To investigate whether different orders in the VFT and the different categories that were used were associated with VF performance, a one-factorial ANOVA with the between-subjects factor ‘order’ (stress/animals, stress/foods, disease/animals, disease/foods, animals/stress, animals/disease, foods/stress, and foods/disease) was calculated. Furthermore, dependent t-tests were used to investigate whether performance differed between the neutral and emotional VFT as well as between the stress and disease and the animals and foods category.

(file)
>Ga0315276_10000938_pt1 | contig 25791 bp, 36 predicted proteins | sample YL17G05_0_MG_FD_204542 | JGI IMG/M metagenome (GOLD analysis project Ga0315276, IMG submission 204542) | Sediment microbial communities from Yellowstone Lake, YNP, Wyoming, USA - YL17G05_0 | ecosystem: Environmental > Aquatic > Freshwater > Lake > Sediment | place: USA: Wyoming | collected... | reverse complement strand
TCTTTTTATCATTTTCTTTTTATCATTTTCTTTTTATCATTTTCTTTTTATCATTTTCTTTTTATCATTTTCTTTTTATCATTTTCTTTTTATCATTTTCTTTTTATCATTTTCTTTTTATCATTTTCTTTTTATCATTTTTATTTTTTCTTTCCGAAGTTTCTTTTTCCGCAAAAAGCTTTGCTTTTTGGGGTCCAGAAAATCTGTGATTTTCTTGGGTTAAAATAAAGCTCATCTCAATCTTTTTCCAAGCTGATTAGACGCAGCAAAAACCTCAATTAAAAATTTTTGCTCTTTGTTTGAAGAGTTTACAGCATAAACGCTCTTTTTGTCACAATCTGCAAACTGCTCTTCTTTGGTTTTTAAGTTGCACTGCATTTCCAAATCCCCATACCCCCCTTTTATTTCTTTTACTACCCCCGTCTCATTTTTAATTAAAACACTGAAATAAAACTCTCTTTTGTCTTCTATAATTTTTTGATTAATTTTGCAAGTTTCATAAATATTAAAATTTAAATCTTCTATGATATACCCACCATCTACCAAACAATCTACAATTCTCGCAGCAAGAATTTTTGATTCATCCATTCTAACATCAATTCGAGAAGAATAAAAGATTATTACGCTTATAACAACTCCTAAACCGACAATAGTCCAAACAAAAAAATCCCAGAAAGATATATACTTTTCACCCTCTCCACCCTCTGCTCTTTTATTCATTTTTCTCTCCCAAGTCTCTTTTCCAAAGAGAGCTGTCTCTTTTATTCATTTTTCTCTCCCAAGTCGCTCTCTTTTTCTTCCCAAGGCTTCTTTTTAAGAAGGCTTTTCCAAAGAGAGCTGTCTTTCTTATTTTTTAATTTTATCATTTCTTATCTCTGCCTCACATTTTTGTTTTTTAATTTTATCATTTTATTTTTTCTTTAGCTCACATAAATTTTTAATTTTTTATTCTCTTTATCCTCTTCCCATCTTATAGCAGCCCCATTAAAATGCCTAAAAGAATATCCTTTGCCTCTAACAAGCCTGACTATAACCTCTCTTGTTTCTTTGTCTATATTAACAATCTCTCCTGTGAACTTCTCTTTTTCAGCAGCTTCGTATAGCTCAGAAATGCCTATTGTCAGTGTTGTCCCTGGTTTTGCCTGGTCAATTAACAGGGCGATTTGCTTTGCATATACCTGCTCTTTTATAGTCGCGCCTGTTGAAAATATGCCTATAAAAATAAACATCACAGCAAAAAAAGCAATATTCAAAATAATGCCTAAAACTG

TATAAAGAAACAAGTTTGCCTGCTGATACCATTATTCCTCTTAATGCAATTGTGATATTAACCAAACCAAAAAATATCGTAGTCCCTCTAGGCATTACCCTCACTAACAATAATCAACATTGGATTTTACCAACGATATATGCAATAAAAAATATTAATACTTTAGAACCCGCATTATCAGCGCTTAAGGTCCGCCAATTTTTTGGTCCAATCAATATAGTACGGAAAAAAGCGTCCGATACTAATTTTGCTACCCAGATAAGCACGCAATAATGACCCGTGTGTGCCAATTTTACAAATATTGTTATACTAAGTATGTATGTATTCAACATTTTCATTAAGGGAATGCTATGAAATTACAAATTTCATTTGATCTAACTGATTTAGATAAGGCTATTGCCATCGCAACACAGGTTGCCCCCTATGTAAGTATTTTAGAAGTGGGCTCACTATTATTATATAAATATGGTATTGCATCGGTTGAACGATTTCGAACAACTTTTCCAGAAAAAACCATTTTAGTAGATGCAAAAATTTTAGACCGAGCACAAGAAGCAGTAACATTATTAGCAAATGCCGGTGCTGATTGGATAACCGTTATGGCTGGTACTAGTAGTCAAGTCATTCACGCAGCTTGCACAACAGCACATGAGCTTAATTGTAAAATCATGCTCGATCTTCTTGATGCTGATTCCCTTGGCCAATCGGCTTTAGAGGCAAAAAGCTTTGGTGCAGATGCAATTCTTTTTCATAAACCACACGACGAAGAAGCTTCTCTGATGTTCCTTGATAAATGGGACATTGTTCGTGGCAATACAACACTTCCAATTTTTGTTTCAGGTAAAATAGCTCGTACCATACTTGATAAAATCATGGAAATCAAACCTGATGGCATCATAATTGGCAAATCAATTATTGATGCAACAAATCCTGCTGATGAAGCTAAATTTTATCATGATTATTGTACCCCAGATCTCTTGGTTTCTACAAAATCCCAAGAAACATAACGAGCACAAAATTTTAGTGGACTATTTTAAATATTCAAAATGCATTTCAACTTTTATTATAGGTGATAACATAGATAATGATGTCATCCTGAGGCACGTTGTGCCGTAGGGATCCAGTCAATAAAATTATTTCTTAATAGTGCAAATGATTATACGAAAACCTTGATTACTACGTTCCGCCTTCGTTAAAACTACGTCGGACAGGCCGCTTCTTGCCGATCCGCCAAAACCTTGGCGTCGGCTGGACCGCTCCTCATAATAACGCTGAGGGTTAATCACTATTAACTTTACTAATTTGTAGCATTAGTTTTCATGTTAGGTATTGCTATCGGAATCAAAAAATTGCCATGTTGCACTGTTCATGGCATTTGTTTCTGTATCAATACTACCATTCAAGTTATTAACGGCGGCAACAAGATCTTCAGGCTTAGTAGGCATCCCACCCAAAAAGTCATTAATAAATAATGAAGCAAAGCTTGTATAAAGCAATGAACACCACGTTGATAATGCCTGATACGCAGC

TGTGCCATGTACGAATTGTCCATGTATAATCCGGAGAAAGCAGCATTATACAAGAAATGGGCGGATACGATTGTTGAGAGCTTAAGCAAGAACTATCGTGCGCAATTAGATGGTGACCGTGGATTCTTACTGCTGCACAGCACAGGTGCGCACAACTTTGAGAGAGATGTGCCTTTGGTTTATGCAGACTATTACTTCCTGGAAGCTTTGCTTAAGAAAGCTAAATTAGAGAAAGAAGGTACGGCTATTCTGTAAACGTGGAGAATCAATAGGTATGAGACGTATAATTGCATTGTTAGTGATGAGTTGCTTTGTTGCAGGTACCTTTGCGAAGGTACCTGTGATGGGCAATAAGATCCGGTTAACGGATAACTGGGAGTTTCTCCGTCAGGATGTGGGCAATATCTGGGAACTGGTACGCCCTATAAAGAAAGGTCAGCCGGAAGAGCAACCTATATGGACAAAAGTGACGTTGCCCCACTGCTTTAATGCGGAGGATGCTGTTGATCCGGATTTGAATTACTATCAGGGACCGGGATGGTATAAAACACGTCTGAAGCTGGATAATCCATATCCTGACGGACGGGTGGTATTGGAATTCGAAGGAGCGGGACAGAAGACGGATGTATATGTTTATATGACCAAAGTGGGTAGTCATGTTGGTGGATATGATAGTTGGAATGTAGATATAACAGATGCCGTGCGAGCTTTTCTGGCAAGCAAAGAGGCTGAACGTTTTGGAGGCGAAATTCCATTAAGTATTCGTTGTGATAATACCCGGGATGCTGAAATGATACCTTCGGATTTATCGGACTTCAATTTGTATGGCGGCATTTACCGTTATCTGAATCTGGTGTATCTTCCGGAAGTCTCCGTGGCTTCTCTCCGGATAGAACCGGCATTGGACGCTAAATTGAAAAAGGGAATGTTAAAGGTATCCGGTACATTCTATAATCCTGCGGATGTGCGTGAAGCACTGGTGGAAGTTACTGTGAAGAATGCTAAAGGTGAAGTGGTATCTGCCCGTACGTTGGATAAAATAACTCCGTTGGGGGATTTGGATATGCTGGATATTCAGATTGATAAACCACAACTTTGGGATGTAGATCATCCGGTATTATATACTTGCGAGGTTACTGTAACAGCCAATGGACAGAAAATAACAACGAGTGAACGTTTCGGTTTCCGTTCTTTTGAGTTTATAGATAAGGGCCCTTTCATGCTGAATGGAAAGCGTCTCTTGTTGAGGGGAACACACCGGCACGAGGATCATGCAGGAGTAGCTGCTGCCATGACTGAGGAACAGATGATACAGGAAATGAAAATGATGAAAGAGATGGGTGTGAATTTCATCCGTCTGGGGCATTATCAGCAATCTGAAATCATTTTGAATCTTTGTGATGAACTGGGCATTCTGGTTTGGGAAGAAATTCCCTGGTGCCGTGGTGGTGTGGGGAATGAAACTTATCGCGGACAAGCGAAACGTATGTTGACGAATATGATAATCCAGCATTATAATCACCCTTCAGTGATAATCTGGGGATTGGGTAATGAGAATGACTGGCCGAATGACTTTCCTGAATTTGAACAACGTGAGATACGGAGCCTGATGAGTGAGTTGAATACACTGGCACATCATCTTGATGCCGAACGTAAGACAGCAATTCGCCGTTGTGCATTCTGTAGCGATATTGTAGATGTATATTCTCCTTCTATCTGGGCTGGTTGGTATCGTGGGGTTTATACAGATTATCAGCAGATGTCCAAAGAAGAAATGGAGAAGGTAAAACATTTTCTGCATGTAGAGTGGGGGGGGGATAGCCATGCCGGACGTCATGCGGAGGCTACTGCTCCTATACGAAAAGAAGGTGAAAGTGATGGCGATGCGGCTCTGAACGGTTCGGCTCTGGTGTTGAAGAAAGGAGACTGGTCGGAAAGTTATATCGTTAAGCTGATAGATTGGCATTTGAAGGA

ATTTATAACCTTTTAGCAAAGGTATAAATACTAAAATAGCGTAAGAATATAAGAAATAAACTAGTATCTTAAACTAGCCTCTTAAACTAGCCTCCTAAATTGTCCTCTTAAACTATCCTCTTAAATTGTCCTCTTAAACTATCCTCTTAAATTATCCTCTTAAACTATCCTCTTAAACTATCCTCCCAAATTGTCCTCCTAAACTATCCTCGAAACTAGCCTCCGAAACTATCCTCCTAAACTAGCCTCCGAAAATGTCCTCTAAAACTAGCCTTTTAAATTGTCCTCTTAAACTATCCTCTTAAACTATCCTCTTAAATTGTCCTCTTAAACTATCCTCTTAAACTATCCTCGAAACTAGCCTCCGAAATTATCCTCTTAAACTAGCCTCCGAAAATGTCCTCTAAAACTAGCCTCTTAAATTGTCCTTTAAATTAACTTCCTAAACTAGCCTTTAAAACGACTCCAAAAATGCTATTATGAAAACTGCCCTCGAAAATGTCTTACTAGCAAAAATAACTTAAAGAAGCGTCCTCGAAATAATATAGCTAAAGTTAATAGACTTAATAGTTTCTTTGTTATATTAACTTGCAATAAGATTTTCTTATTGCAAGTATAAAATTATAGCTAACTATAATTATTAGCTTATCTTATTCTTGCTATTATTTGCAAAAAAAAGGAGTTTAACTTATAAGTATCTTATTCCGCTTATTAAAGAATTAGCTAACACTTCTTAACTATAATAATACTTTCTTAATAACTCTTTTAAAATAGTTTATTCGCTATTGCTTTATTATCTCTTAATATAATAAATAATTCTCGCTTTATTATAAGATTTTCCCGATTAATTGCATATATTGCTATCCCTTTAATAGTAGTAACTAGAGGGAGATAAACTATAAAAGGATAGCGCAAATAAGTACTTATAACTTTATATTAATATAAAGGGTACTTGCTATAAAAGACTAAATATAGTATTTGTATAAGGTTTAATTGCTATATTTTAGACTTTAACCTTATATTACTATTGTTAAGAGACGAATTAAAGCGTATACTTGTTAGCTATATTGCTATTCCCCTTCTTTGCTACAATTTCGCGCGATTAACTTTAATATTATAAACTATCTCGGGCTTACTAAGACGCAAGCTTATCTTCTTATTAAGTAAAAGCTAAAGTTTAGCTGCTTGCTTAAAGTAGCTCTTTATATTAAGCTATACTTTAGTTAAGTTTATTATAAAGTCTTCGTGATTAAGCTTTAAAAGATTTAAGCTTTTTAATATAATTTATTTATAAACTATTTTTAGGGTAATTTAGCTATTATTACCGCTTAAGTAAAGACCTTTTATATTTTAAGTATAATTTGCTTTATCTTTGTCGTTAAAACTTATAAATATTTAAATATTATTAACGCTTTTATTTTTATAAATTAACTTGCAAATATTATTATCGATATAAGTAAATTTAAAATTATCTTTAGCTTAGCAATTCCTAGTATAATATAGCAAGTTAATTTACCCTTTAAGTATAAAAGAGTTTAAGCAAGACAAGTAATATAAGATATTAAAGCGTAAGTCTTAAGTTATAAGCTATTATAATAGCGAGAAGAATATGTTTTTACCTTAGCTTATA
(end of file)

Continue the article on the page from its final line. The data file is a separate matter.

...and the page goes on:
For the exploratory analyses (i.e., to investigate whether the stress response or VFT performance, or the baseline levels were associated with age, sex, BMI, depression, chronic stress, or time of day), Pearson correlations were calculated. A Bonferroni-adjusted α-level of αadjusted = 0.05/24 = 0.002 was used because 24 correlations were calculated (for sAA, cortisol, stress, effort, tiredness, MAP and heart rate at three time points, positive and negative affect, and VFTperf). Furthermore, it was examined whether differences in group means between depressed and non-depressed, high- and low-chronically stressed, and between hypertonic and non-hypertonic participants could be found. For this, independent t-tests with the same adjusted α-level of αadjusted = 0.002 were calculated. Furthermore, it was investigated whether the physiological variables or VF performance differed between women that use oral contraceptives and women that do not by means of further independent t-tests. For these, an adjusted α-level of αadjusted = 0.05/13 = 0.004 was used because 13 tests were performed (VFT performance and sAA, cortisol, MAP and heart rate at all three time points).